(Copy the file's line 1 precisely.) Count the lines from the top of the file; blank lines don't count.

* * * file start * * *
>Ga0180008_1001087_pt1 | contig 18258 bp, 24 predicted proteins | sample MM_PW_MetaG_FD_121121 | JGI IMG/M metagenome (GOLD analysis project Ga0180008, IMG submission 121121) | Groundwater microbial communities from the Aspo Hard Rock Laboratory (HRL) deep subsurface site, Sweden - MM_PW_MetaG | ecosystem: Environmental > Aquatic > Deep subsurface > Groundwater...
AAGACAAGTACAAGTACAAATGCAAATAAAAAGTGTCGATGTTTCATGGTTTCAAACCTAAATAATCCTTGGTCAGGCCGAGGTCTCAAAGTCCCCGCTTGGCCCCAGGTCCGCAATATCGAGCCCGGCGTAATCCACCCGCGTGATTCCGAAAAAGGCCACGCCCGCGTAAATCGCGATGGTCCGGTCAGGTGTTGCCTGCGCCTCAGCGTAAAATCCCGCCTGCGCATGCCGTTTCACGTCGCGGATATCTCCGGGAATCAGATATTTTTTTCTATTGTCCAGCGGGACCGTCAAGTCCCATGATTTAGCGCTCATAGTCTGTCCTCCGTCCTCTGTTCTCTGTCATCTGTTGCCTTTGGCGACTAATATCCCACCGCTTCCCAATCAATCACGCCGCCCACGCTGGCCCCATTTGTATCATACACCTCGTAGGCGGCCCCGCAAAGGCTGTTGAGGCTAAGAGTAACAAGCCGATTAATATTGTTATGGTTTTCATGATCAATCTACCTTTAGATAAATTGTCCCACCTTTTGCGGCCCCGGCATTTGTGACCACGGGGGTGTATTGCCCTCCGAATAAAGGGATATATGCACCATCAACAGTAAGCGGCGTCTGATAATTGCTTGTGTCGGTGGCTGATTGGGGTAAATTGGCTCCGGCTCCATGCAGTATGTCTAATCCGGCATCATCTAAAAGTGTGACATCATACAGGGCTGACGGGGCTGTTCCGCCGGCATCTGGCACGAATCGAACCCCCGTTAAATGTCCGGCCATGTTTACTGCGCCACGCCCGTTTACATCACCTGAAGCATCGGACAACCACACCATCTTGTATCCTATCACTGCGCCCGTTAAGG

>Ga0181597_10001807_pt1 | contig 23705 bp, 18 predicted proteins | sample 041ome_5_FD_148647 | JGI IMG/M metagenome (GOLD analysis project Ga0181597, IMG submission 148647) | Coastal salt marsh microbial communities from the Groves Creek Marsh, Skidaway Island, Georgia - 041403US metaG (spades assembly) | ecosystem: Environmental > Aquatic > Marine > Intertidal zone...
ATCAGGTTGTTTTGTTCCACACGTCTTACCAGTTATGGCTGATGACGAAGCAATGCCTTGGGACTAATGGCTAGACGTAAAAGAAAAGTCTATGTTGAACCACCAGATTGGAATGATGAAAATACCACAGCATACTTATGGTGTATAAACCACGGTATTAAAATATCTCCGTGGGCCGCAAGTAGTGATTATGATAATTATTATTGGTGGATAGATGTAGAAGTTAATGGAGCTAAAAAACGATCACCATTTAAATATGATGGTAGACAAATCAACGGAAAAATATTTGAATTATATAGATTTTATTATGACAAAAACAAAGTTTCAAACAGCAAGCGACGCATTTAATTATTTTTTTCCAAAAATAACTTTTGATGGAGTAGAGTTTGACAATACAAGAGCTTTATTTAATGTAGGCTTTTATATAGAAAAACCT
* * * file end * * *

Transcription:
>Ga0180008_1001087_pt1 | contig 18258 bp, 24 predicted proteins | sample MM_PW_MetaG_FD_121121 | JGI IMG/M metagenome (GOLD analysis project Ga0180008, IMG submission 121121) | Groundwater microbial communities from the Aspo Hard Rock Laboratory (HRL) deep subsurface site, Sweden - MM_PW_MetaG | ecosystem: Environmental > Aquatic > Deep subsurface > Groundwater...